stapsreads: 'The man who does not read good books has no advantage over the man who cannot read them' (Default)
Re-read - frustratingly, I remembered whodunnit half way through, which made it less fun. It's interesting the things you pick up on as an adult that you didn't as a child - the coding of Mr Ellsworthy, for example - and how it can make you cringe...

I'll be releasing this at the BookCrossing convention in Dublin.

http://www.bookcrossing.com/journal/9857288
stapsreads: 'The man who does not read good books has no advantage over the man who cannot read them' (Default)
First Among Sequels - Jasper Fforde

Re-read. I had forgotten quite how much fun this series is. As ever, I found the BookWorld parts much more interesting than the AU!Swindon, but it's all very enjoyable.


The Lion, The Witch and the Wardrobe - C S Lewis

Re-read of an old friend. This isn't my favourite of the Narnia books (that accolade goes to Dawn Treader) but it has some wonderful moments and is a joy to revisit.


61 Hours - Lee Child

Trying this to see what all the fuss is about. It took me a while to get into, for all that the first thirty hours take up a lot less page space than the remainder. Once I did, it was harder to put down, but I still don't quite get all the Jack Reacher-mania.


Deadheads - Reginald Hill

As ever, I am hopping around all over the place within the series. I started off quite well with Dalziel and Pascoe (that is, with A Clubbable Woman) but I've skipped about ten years, I think. I liked this one - the use of rose varieties for the chapter headings was interesting, characterisation fantastic, lovely twist in the tail. Poor Sergeant Wield, though!


While the Light Lasts - Agatha Christie

A collection of not recently republished short stories. Something of a disappointment, as I found that I'd read most or all of these before, even if not necessarily in this particular form. A number of them are in The Hound of Death. Quite interesting as a curiosity, anyway, and it's good to have re-read them.


Vampirates: Demons of the Ocean - Justin Somper

Shipwrecked twins, each fearing the other dead (so far, so Twelfth Night) get picked up by pirates. The boy ends up with normal pirates (in so far as this is possible, it being the 26th century); the girl with the titular Vampirates. They spend the book trying to find each other. Blood and guts and gore, usual piratey stuff. Unimpressed that Grace spends most of the time stuck in a cabin while Connor gets to do sword-fighting and such; maybe the balance is redressed in later books?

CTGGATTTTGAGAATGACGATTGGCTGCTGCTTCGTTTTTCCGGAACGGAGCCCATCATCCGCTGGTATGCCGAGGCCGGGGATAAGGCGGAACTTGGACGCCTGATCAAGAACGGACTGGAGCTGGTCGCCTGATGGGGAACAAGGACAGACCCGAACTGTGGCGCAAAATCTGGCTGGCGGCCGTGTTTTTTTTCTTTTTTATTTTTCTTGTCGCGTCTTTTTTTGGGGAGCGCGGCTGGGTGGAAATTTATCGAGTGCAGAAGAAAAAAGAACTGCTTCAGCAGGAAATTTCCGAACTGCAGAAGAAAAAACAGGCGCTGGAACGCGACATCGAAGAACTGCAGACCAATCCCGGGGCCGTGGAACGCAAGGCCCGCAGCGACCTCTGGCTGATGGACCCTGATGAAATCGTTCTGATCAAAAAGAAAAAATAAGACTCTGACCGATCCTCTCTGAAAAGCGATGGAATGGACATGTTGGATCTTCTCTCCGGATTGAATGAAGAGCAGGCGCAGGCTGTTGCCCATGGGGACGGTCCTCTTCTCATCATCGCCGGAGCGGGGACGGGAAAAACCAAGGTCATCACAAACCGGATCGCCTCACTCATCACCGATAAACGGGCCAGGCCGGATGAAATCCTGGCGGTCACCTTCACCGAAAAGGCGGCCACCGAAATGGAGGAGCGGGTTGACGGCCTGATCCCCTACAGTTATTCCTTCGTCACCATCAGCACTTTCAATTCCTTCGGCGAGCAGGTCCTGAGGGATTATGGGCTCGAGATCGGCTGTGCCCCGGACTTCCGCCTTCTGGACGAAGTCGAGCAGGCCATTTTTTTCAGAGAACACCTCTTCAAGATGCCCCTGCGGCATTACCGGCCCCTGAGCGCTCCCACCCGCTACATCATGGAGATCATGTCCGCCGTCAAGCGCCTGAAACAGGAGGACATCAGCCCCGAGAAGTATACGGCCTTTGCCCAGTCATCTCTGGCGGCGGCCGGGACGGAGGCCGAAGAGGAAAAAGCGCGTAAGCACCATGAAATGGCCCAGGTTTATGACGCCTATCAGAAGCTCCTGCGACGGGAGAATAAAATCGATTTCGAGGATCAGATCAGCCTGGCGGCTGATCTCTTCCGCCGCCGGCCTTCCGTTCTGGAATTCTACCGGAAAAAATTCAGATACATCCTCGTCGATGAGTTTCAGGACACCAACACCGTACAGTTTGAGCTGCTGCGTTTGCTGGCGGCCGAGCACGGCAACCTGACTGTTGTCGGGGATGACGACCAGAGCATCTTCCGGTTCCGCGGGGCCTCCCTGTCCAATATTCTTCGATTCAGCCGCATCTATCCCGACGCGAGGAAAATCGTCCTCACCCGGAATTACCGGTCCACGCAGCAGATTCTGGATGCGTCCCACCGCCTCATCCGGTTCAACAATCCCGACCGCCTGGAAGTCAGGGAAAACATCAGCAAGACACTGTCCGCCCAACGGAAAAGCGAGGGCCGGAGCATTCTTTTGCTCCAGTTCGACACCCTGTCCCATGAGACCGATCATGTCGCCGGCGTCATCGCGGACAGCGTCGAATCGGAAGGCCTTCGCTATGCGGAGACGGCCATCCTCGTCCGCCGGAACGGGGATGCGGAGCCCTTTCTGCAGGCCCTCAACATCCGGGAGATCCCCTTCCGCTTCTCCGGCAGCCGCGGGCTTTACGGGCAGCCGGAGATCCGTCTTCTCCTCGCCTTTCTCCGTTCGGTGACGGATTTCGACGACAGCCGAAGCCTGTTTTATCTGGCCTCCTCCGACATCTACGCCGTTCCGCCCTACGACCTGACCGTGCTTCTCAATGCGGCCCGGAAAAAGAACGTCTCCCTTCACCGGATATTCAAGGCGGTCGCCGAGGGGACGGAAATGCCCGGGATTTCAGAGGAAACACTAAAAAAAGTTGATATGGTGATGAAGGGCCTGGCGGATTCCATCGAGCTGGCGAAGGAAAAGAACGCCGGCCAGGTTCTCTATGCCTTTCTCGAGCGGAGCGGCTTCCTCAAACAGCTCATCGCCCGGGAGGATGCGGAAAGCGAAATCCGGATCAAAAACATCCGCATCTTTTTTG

The Mind-Readers - Margery Allingham

Couldn't get into this; gave up.


More William - Richmal Crompton

More William? Absolutely. Vastly improves a day in bed with the flu. My favourites in this one: A Busy Day, William's Burglar, The Ghost, The May King, and William and the Smuggler.


The Morning Gift - Eva Ibbotson

Another Ibbotson romance featuring refugees and desirable Englishmen. While still fairly formulaic, this is a departure from Ibbotson's usual form in that the protagonists get married in chapter 2 and then spend the rest of the book working out that actually they might want to stay married. Though of course it's considerably more complicated than it needs to be, and at times I was wishing to smack both of them round the head. I love the backgrounds, though, and in this case particularly intellectual Vienna.
stapsreads: 'The man who does not read good books has no advantage over the man who cannot read them' (Default)
Re-read. I don't think I'll be able to read this one again, because I remember too well Who and How, though it's very interesting to follow the plot through with that knowledge. Nobody does misdirection like Christie, and this has one of the many 'accusing parlour' scenes that had me hooked the first time round. It's fascinating now to see how she does it. Questions hidden in plain sight, and all that.

The last sentence still annoys me, though. In the past I'd have given Christie a pass for something like that, because The Past Is Another Country, and all that, but given what she achieved herself, that won't wash.

http://www.bookcrossing.com/journal/9880680
stapsreads: 'The man who does not read good books has no advantage over the man who cannot read them' (Default)
Re-read, trying to determine whether it's set pre- or post-war (it was published 1946), for fanfic purposes. It's very difficult to tell; there's no rationing, and there definitely isn't any war going on, but... I don't know. It feels later, actually - I would have bought 1956.

As usual, identity of murderer and associated twist very clear in my memory, with the surrounding complexities less so. Much more aware of the snobberies and anti-semitism than I was the first/last time I read this.

I wonder how much Lady Angkatell owes to Sayers' Dowager Duchess? Quite a lot, I wouldn't be surprised.

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